All pannels of the walls and ceilings are fabricated and insulated  in  factory to ensure high quality. After that they are carefully packaged until set up in construction site.


The same question goes to the architect. You could use all the materials, but you prefer timber?

Tiit: Because of its strength it has been quite a conscious decision to start offering timber to my clients. Partially also because I myself wanted to learn more about timber and to develop what we have here in Estonia - using timber in construction and contribute to innovative solutions. At the same time, using local and renewable resources helps to reduce the ecological footprint. Couple of times I have succeeded in my convincing.


It seems that the new generation of architects is more interested in new technologies. There have been experiments to use robots to build timber constructions and several results may be seen in public urban space.

Marek: Architect has quite an important role when choosing the material(s). The clients often tend to be confident in their vision that at times may go back to their childhood, but architects are the ones we can collaborate with by introducing our production facilities.

Madis: Awakening is a long-term process, the results cannot be seen at once. One of the smart moves we made is offering the possibility to come and see how the large "lego" pieces of your house are being made. Also the clients of this house came to see the process and tried to guess where the pieces would fit. Approximately half of our clients use the possibility to come and visit us during the working process.

Tiit: Another issue is the speed of producing the details - the elements for one building may be ready just within couple of days. The complication lies in finding that free time to produce these details in-between the process of manufacturing main products.


In which direction the producing of prefab houses is currently moving?

Madis: Our goal is to deliver as ready-made products as possible which means enlarging our completeness. The change on the construction site should lie in the amount of necessary workload that would be replaced with prefabricated details. In Norway we are currently involved in a project for 18-story building where all the exterior walls have been prefabricated. When these details are mounted, the result is already airtight and with finished surface. This means remarkable saving in terms of the budget. In addition it also guarantees good energy efficiency. The goal is not to build all the houses from timber. It is reasonable to use proper materials where necessary, for example to combine timber with concrete frames.

Marek: This is where the design gets complicated - the designers need to know all the materials and how to combine them. Sales teams need to bring in people with engineering backgrounds to be able to explain the solutions to the clients. And the production has to be flexible in order to be able to fit together all the different materials. All the departments have their challenges.


View from living room to corridor and kitchen (opening on right)



Katriin Hõim - interview with the landlord


We have just been visiting the construction site and we were wondering how well the building that you have chosen from the website (katus.eu) fits exactly to this site. This brought us to the question - which was first - the site or the design?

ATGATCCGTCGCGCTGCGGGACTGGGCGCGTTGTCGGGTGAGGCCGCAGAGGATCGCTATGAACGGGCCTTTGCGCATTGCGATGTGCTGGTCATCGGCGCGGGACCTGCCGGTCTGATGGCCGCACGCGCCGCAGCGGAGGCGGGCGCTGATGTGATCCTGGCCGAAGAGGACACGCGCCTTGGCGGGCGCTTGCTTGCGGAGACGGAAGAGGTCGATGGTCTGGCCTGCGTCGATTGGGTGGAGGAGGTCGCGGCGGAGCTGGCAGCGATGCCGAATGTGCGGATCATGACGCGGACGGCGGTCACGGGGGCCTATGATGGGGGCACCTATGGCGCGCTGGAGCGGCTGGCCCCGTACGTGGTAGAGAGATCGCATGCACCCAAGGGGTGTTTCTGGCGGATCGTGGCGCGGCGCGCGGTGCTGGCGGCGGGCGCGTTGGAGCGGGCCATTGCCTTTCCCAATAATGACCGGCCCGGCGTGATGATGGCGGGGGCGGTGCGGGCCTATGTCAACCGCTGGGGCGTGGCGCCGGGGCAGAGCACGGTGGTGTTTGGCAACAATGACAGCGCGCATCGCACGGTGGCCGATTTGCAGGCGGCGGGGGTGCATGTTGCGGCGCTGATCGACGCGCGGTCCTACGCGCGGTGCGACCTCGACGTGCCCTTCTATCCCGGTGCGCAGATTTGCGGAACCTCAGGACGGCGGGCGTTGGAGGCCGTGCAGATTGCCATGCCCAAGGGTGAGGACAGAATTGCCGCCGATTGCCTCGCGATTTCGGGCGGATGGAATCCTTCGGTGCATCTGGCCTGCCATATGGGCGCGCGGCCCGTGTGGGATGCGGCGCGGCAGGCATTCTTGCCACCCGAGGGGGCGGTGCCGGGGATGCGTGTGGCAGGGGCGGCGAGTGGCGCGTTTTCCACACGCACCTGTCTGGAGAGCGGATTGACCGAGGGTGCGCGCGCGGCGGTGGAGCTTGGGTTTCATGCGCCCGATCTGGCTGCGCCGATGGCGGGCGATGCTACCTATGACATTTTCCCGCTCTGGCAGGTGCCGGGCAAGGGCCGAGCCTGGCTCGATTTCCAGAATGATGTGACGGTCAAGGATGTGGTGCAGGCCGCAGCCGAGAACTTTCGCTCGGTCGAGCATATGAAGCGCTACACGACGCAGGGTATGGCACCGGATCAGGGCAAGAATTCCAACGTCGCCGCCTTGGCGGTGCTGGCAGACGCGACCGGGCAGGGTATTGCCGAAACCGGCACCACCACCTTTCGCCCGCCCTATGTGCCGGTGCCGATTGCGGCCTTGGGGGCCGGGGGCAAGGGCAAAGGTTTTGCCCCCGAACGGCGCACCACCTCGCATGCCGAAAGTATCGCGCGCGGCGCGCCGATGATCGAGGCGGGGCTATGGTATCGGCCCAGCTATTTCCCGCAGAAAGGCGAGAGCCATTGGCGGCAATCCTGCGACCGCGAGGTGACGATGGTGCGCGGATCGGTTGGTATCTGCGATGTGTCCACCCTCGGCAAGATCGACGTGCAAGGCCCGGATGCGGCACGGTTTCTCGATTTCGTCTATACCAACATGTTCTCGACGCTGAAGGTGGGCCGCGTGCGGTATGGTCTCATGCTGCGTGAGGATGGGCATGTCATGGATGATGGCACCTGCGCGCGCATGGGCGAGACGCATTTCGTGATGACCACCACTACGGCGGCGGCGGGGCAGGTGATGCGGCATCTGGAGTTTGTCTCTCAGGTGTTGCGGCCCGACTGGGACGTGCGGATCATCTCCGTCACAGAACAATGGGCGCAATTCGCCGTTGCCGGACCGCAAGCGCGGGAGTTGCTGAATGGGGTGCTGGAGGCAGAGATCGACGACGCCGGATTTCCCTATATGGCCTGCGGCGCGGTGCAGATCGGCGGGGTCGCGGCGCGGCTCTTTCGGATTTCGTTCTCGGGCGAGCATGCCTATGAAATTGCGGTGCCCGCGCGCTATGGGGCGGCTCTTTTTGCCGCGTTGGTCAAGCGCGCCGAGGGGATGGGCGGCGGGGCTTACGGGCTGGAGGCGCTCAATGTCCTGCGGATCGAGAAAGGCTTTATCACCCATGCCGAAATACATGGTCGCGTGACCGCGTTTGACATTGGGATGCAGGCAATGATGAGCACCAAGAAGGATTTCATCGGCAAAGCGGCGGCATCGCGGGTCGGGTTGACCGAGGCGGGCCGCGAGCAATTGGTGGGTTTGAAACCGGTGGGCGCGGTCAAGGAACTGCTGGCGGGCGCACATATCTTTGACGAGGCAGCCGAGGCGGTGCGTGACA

By the way, our neighbour has also told me how grateful he is for our house that fits in so well into the surrounding environment. In our case, it all happened at the same time - we were looking for the site near Tallinn and also followed katus.eu website. This design was the only one that both of us - me and my husband - liked. Then we brought the site and got in touch with Tiit. At the same time we were also looking for possible manufacturers.


How long was the whole process?

Two years - it took us one year to sell our previous house and find the new site. When we had found the site, it took exactly one year until the house was finished. We did spent quite some time at the municipality with all the required paperwork.


How did this happen that the house fits so well to the site?

Initially we intended to place the house to the site at another angle - 90 degrees shifted from what it is now. But then we understood that the present position is logistically better. From the street the house looks nothing special and one could even say it is just another box. It does not raise any interest in passers-by. But on the other side it offers extensive views into the garden. We have been told that it is an interesting house, because it is not easy to comprehend its real size. The sections of the building are so different. We like that when sitting in the living-room it is possible to see the sky, moon and the stars.  

Big livingroom window facing west


Aeral photo of the site



It is very nice that the beautiful old garden with all its apple-trees and flowerbeds has been preserved and that the house was inserted into existing environment. It seems that also the construction team has shown respect to this and almost tip-toed around the building. How was the collaboration with the architect?

Everything went very well. During the design phase our collaboration was pretty intense, but later, during the construction phase we did not meet so much. At the beginning we positioned the modules in many different ways to see which is the best configuration. We positioned the bedroom under the lime, which turned out to be very good decision - this is the sheltered side of the site. One familiar person with pendulum came for a visit and was also commenting the good placement of the house. He/she even asked who helped us and we had to reveal that it was because of the "requirements".

House faces west, and greenery of the pre-existing garden creates safe and cosy atmosphere.


Tiit: When Katriin sent in the inquiry I looked up the site on the map and placed the house on it in scale and I instantly saw that it was a perfect fit. The first version of the design had a garage at one end, but we replaced it with bedroom.


When did the producer got involved and which were their conditions?

They were involved right from the beginning. The first thing they proposed was to make the living-room narrower by half a meter in order to avoid the need for gluelaminated beams and thus optimize the production.


Did you have previous experiences with building your own house and if so, how does the current experience differs from the last one?

We bought our previous house when it was already half-built, we did not have much money and the construction team was made up pretty randomly. I myself had to lead the whole project. Compared to that the present situation is more than perfect - the producer and the construction team is the same, they settled everything for me and I only had to pick the colours.




Visit the original project here.


Interview by Katrin Koov, president of

Estonian Association of Architects


Photos by Martin Siplane

Photos from the factory by Katriin Hõim

Drone photo by Tiit Sild


Original article in Estonian was published in "Maja" architectural magazine